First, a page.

Click here to read reviewer Michael Leonard's take on Ashenden.
From the outrageous dalliances of a faithless wife discovered by her irate husband to the theft of a valuable cup by a desperate servant, from well-appointed rooms inhabited by rowdy siblings to an elderly widow remembering her happiest days at the end of her life, from a billeted soldier recovering from shell shock to insults cast by an arrogant man to Jewish guests before World War II, Wilhide constructs her novel around the faces and history of the grand estate of Ashenden Park in Berkshire, England.
In 2010, brother and sister Charlie and Ros must decide whether to keep or sell their recent inheritance, the great estate greatly reduced by the attrition of time and long-delayed repairs. Yet Ashenden retains the essence of its former glory as originally imagined by architect James Woods for the estate’s first owner, Sir Frederick More. Touched by grandeur and tragedy from its inception, Ashenden mirrors the history of the country through its political and social evolution. Each new owner marks the estate with yet another vision, another drama, another reflection of society. From years of wealth and prosperity to war and depression, the economic fate of the country affecting the rise and fall of Ashenden’s fortunes.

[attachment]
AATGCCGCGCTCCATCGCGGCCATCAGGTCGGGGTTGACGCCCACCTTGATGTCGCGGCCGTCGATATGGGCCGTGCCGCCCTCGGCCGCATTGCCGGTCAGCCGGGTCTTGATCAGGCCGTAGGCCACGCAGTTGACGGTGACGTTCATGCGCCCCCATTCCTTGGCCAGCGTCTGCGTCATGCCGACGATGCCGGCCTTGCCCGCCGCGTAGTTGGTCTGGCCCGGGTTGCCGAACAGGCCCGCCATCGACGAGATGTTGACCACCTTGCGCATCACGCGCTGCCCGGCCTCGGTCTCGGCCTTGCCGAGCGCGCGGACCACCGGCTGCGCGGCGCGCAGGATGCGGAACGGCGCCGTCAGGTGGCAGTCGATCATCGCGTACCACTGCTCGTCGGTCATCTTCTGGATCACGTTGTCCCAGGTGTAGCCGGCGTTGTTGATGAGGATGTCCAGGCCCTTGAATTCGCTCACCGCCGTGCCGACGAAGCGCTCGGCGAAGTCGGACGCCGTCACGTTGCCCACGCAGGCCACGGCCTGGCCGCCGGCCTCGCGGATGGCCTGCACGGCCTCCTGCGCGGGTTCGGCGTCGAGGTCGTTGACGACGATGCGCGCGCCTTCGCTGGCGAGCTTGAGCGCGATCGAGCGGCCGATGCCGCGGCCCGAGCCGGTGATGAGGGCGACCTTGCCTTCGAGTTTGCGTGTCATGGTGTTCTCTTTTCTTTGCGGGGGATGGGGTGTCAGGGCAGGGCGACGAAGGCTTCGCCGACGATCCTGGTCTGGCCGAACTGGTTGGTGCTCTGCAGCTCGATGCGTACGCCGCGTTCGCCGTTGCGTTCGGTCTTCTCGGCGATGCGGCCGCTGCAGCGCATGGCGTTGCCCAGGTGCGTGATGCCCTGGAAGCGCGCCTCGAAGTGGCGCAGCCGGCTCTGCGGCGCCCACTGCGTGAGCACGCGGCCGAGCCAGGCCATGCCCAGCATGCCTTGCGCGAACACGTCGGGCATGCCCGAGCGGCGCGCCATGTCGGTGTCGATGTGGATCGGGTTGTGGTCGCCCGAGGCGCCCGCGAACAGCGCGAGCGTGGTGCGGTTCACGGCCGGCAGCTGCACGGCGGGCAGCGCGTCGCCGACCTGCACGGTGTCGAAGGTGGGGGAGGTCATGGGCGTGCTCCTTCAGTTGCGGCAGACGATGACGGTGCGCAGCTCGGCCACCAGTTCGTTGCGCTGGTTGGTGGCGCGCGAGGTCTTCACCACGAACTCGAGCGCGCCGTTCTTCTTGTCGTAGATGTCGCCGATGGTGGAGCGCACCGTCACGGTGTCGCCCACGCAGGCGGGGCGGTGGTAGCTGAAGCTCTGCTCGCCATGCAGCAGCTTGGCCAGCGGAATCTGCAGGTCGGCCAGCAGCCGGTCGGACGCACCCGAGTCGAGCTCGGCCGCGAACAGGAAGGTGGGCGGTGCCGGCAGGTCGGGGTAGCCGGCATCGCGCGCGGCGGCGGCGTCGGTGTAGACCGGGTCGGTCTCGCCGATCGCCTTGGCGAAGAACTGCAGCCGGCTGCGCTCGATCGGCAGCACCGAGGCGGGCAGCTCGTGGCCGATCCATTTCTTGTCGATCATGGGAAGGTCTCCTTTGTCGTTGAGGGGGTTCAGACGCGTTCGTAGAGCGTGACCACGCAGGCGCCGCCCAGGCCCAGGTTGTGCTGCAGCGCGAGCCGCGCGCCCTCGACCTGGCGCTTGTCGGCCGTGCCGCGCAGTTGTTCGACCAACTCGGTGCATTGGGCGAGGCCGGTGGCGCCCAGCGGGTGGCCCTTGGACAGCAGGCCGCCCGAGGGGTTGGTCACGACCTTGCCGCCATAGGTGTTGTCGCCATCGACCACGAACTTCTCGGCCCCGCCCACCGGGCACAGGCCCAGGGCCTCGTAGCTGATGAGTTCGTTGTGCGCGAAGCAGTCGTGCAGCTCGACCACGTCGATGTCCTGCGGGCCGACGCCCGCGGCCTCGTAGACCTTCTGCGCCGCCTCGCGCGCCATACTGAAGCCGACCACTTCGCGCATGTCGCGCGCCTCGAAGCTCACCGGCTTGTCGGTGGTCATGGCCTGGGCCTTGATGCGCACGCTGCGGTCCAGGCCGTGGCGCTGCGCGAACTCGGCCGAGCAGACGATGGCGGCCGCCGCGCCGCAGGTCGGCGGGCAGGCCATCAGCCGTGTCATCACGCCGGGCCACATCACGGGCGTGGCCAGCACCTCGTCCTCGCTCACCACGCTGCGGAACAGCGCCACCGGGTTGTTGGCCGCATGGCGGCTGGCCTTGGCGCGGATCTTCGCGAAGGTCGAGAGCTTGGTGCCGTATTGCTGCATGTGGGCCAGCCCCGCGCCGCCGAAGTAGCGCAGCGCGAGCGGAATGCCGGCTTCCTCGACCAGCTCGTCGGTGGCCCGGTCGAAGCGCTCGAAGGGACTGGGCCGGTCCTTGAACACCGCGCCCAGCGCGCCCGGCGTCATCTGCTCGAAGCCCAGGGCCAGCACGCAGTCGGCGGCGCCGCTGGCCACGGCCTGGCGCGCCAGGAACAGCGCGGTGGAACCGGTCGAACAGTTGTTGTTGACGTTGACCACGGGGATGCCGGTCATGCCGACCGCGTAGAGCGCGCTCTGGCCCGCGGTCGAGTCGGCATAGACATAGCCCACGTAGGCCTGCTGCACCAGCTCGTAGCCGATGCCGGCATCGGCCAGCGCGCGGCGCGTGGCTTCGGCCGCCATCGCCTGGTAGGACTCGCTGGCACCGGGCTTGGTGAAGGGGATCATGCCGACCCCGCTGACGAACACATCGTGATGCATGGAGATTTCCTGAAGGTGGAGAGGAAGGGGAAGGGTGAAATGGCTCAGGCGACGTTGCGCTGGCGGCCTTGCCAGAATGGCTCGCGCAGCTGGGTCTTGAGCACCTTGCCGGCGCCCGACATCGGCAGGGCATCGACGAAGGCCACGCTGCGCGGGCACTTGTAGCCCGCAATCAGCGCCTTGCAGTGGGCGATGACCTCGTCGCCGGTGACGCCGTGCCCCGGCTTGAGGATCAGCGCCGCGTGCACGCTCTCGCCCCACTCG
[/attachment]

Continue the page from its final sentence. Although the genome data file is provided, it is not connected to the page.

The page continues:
Early owners pass Ashenden through family inheritance, the property falling on harder times eventually, purchased by those with a variety of intentions. Yet Ashenden always retains a presence of its own, one unique to the building, witness to the human dramas that play out in its surfeit of rooms over many years. Centuries of accumulated memories haunt shadowed corners like the secrets of former inhabitants. Here hearts have been won and broken, dreams fulfilled and shattered, loved ones born and lost. Each leaves a fingerprint, albeit buried under the detritus of too many expectations trampled by reality.
Each chapter reveals another era, another owner, those who walk the halls of Ashenden whether resident or employee, sleep in its rooms or tidy after the celebrations of the fortunate, the nearby village filled with the families attached to Ashenden in one way or another. The author reconstructs the character of the estate through the particulars of each period of ownership, the human dramas acted out, replaced by others, a fine stitched quilt of history and events absorbed by the stone first carted from the river by the architect and builder, repository of generations of experiences. While people fade with time, Ashenden remains a vital presence in the countryside awaiting its fate: “It knows what it wants. What it wants is a beating heart.”